– magazine extends beyond (below) grip
– stock could be used in lieu of front grip when folded
– cocking handle is sticking upward
Check! (= call of assurance/ agreement in continental English)
Just in the cause of historical pickiness, the Croations (and Bosnians and briefly the Slovenes) were fighting the Yugoslav national army, controlled from Belgrade. Technically the Yugoslav army was fighting to preserve Yugoslavia from the various independence movements but it is argued (by Croations, Bosnians, and Slovenes) that they were fighting to preserve Serb hegemony over (and exploitation of) the multiple republics. I cannot speak about the various Serbian militias involved in the conflict, nor what is nowadays the Serbian army.
You are not wrong with your super-short assessment. I would add (and I not belong to any involved nationality) that Yugoslavia was partly natural and partially artificial creation. The weak point was that country’s dependence on western financial system (loans). Once its currency (due to that dependency) crumbled, they country was in shambles. Old rivalries unraveled.
Yes, Yugoslav national army was trying o maintain unity, while the splinter national groupings/ movements we truing just the opposite. Neither side one can be blamed solely on rational bases alone. It involved primarily long lasting frozen emotional rifts and wounds of the past. Five nationalities, there major religions are hard to incorporate in one single state.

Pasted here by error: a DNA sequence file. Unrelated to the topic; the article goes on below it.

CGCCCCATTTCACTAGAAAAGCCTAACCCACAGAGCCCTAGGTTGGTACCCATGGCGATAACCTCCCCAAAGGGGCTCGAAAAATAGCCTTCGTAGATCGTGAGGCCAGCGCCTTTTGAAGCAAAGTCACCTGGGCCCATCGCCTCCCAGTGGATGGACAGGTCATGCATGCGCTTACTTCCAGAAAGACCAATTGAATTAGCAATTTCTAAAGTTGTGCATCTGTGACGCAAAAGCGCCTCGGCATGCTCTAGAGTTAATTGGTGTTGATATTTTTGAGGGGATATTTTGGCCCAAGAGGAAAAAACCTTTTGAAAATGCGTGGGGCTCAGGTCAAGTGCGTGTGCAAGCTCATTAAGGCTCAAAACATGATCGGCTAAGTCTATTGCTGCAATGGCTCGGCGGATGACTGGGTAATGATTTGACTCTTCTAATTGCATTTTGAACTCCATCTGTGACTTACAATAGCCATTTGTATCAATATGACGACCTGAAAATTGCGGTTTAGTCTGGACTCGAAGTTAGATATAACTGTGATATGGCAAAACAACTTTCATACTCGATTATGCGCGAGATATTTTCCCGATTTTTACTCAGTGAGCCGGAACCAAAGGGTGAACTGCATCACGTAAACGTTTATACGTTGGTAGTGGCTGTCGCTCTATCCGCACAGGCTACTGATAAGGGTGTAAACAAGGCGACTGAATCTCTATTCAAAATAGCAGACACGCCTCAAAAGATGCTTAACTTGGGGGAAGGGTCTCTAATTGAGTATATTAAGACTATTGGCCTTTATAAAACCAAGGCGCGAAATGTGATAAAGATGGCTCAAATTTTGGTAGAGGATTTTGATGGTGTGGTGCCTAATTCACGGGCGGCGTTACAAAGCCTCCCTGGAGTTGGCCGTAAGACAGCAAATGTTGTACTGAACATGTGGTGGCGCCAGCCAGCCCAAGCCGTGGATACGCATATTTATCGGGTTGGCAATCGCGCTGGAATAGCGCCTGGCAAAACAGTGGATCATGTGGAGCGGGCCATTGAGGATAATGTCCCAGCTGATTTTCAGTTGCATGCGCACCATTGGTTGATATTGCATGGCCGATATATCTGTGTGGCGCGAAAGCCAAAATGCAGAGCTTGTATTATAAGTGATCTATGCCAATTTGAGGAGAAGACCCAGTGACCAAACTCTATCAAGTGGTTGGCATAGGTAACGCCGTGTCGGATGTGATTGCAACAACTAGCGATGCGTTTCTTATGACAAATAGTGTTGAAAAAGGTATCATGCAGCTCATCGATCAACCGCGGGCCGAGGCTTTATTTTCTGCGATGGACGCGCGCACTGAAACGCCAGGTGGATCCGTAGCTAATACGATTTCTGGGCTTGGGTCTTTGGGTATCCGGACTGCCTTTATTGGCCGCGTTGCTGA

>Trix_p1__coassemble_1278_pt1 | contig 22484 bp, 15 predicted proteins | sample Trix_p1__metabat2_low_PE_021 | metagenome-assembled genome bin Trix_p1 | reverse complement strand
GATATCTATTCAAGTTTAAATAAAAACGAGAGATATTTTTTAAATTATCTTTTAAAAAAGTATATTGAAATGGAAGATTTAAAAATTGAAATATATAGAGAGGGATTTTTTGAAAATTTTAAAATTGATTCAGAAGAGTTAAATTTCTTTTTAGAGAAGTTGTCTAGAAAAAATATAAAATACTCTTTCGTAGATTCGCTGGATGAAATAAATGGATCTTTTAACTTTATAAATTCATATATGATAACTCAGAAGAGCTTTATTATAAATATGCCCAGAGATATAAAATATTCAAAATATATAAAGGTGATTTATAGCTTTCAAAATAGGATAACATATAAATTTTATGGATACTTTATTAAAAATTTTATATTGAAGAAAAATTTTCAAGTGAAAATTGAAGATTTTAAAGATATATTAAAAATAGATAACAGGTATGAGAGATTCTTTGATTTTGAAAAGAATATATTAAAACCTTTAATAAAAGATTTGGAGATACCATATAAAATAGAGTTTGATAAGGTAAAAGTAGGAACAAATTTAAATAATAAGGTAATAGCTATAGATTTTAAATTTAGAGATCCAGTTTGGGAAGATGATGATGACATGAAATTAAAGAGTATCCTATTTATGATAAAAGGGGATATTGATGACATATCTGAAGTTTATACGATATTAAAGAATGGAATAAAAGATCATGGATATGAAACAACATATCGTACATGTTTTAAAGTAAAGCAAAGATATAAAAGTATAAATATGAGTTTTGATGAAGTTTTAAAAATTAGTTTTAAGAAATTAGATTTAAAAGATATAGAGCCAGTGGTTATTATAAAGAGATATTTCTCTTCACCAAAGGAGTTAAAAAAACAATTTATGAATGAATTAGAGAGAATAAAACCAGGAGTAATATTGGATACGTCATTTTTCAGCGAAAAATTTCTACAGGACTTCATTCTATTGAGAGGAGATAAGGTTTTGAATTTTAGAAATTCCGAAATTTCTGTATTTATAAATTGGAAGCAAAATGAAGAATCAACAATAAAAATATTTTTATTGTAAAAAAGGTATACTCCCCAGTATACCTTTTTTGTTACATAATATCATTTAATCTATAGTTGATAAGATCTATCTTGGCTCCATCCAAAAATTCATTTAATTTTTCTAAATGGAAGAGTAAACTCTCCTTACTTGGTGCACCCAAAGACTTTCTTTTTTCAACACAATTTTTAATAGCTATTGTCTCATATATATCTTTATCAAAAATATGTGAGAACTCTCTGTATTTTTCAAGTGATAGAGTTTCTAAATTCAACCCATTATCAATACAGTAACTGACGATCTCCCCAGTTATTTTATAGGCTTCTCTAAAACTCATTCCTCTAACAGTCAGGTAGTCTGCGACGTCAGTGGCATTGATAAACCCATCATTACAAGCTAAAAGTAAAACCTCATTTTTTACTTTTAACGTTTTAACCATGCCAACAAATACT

The old Yugoslavia was fairly prosperous and independent (I visited there twice and knew the language), now the all descendant republics struggle for bare existence. Qui bono? Who is the real winner?
sorry for typos; it should be:
Yes, Yugoslav national army was trying to maintain country’s unity (it had a mandate to do so), while the splinter national groupings/ movements we doing just the opposite. Neither side can be blamed solely on rational bases alone. It involved primarily long lasting frozen emotional based rifts and wounds of the past.
Five nationalities, three major religions are hard to incorporate into one single state.
Seceding from Yugoslavian federation was a democratic, constitutional right that 2 of the westernmost republics exercised by more than 90% citizen vote.
YNA was in the beginning maybe split between insane and redundant idea independence should be stopped and republics “brought back”, restoring one big happy family of many nations, 3 religions and 2 scripts; and a greater Serbia idea where they would occupy as much of foreign territories as they can, to be in the future joined, or at least governed, by Serbia and Montenegro.